Story by Bob Speltz
Reprinted from Antique Boating, Winter, 1976
Antique Boating Editors Note:
The era of restoring antique boats is just coming alive after a slow dawning. Within this relatively short span of time, the love for old boats is becoming a father and son hobby, and in some instances, a business.
In ANTIQUE BOATING, Vol. I No. 3, July 1974, page 18, the title read FRANK WARNER, King of Antique Boat Collectors. Less than two years later, in January 1976, the King welcomed a loyal subject, his son, Todd, to the Warners kingdom of boats. The antique boating movement will certainly benefit from this injection of youthful energy.
Equally as illustrious is the youthful writer of this story. Bob Speltz overcomes the confining need of a dialysis machine at least three times a week to pursue his vigorous interest in antique boats. Both Bob and Todd have spearheaded the First Annual Lake Minnetonka Antique and Classic Boat Rendezvous and the recent formation of the Land 0 Lakes Chapter of The Antique and Classic Boat Society, Inc. Congratulations to both and continued success in all future endeavors. (This note is part of original article, webmaster)
Back in January 1976 preliminary plans were laid to make a visit up to Lake Minnetonka and see first hand, the collection of fine old classic and antique speedboats owned by Frank Warner and his son, Todd. A number of phone calls later, it was decided that Tuesday, July 21st, would be D day. A good friend, Paul Vandersyde, of Albert Lea, Minnesota drove up with me and we were in for a real treat in the hours to come!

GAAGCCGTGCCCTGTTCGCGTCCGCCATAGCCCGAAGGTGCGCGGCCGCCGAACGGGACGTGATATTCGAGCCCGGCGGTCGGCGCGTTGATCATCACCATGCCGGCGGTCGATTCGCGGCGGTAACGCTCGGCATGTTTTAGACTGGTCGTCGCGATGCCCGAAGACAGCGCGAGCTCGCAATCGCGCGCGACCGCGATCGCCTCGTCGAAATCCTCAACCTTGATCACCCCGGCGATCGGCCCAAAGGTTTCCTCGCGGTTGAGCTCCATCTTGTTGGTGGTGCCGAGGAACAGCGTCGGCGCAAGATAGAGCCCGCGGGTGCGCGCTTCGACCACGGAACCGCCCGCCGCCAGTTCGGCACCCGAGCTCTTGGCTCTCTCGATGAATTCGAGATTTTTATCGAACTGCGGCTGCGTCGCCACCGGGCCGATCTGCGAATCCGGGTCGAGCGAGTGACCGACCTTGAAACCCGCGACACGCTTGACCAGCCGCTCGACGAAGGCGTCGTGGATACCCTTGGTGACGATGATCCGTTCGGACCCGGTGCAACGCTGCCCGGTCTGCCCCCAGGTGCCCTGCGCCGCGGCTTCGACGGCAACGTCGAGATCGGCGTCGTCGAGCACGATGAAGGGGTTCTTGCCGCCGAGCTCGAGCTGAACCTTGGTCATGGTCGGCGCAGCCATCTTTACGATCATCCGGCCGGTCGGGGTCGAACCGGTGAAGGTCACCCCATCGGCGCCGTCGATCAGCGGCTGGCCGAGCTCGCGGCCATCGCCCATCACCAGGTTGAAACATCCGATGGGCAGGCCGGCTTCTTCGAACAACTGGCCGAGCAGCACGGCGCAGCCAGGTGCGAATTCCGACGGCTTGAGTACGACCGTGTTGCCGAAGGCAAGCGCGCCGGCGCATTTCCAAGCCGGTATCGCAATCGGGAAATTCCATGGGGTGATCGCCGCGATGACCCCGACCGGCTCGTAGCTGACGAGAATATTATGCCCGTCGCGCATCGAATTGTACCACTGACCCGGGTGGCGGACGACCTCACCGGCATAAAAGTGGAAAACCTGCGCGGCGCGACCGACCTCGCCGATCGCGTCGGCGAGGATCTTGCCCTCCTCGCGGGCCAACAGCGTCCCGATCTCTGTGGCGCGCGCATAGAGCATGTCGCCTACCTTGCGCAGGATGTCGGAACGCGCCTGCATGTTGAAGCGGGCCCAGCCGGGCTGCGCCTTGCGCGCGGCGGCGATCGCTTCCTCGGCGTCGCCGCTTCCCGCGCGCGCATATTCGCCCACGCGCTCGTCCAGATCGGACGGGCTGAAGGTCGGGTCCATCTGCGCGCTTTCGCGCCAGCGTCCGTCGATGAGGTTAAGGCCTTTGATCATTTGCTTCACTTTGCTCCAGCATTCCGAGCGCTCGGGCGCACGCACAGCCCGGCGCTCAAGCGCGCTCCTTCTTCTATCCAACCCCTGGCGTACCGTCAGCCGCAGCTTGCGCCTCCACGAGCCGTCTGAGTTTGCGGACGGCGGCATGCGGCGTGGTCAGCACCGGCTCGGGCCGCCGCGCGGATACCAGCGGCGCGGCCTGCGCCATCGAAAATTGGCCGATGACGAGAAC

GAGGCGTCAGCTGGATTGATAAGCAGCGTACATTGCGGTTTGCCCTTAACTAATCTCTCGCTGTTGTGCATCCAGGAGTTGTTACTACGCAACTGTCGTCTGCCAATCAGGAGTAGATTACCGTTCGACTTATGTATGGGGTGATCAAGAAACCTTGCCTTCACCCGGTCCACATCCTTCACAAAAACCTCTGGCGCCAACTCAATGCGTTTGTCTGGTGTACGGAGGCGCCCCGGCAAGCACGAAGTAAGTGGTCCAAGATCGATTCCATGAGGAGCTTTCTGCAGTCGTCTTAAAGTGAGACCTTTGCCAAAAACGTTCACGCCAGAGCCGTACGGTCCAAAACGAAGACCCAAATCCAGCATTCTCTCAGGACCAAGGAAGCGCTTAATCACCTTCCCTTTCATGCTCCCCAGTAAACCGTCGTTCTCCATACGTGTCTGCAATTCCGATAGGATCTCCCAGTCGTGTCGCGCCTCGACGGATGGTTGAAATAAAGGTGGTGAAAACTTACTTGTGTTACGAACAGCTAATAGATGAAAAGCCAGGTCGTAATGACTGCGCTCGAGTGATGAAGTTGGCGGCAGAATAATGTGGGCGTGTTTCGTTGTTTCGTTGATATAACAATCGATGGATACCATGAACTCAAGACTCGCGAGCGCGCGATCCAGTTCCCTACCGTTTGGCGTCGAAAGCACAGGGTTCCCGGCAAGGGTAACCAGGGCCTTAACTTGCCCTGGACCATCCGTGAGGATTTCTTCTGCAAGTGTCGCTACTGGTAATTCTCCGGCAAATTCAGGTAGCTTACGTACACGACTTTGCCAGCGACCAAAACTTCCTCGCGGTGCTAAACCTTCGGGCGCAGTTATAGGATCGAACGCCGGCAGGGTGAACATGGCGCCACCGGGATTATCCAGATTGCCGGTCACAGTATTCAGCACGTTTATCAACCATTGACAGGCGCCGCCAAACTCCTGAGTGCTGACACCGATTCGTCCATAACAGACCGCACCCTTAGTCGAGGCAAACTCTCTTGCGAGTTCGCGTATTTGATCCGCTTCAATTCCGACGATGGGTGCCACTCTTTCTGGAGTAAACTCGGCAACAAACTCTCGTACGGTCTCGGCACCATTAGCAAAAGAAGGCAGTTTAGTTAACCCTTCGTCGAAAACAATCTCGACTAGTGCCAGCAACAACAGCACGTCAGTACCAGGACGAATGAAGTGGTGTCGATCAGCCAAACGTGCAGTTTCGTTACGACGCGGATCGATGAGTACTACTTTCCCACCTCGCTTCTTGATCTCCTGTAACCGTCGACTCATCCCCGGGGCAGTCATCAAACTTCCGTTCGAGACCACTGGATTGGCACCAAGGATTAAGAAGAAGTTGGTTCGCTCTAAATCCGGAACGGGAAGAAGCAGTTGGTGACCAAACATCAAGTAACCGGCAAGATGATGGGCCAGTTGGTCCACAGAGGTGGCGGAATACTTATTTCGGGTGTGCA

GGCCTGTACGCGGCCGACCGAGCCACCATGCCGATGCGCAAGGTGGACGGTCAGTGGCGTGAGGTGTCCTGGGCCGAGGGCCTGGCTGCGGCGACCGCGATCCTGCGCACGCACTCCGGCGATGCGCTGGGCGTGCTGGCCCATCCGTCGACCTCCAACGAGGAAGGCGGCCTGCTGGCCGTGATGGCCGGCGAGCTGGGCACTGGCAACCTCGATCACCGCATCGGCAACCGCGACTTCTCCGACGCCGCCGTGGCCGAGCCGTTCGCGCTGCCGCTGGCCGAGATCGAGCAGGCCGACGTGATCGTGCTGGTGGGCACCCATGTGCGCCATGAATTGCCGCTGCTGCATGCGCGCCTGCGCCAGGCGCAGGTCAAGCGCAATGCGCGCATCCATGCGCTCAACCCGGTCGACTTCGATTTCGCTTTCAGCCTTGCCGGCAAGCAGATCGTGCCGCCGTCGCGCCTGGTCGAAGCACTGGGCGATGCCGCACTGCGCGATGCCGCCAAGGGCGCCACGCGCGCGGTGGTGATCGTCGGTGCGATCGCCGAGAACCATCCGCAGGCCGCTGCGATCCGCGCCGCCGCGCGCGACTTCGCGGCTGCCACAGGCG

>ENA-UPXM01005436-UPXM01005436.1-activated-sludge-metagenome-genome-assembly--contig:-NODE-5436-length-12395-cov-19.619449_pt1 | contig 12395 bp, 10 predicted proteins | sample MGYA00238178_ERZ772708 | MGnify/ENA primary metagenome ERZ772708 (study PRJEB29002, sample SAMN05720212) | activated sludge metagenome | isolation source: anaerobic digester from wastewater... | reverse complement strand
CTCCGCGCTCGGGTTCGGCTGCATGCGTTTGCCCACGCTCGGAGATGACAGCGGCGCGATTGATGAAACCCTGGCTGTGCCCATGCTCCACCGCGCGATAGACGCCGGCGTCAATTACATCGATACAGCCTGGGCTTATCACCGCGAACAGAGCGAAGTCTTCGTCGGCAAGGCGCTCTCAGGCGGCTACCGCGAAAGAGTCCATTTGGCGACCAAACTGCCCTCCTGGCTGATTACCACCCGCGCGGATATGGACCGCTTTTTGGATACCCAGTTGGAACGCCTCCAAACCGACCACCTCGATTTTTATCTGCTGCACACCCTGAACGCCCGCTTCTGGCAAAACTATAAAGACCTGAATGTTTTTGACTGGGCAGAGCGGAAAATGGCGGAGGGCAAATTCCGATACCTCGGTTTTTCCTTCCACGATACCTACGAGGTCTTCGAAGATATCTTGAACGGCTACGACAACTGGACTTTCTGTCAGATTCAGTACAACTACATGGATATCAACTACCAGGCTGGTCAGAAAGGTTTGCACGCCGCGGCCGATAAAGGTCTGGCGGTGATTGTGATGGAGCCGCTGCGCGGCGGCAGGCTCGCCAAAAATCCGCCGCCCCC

Upon arrival, we met Todd a genial, outgoing young man of 22, who led us down to his dock where we loaded cameras, briefcases, etc., aboard and headed out on the lake. The boat we rode in was a mint 1965 18 Century Sabre with Gull Wing top. The boat has less than 50 actual hours and is in splendid shape.
Lake Minnetonka has numerous arms, bays, and some 500 miles of shoreline. For the first hour and half we slowly cruised about the lake, dock-hopping from place to place, admiring other restored speedboats that Todd thought we should see. I was busy snapping photos and slides of as many of the boats as possible. Prior to eating lunch, we stopped at Frank Warners home where we had a short visit. Franks docks consist of seven covered slips with hoists, and containing, among others, a rare 19 three-cockpit Hackercraft and an 18 Chris Craft twin-cockpit runabout with barrel bow and stern which has yet to be restored. At 1 p.m., we idled into the posh harbor at Fletchers on the Lake, a swank watering hole, and favorite stop for Minnetonka boaters. After tying up at the docks, we went in, and there met Mr. Jim Hauptman, Editor and Publisher of the new boating magazine, INLAND SKIPPER. Discussion quickly centered on the merits of various types of antique boats, and plans for our upcoming antique and classic boat get together scheduled for August. More about the show later on!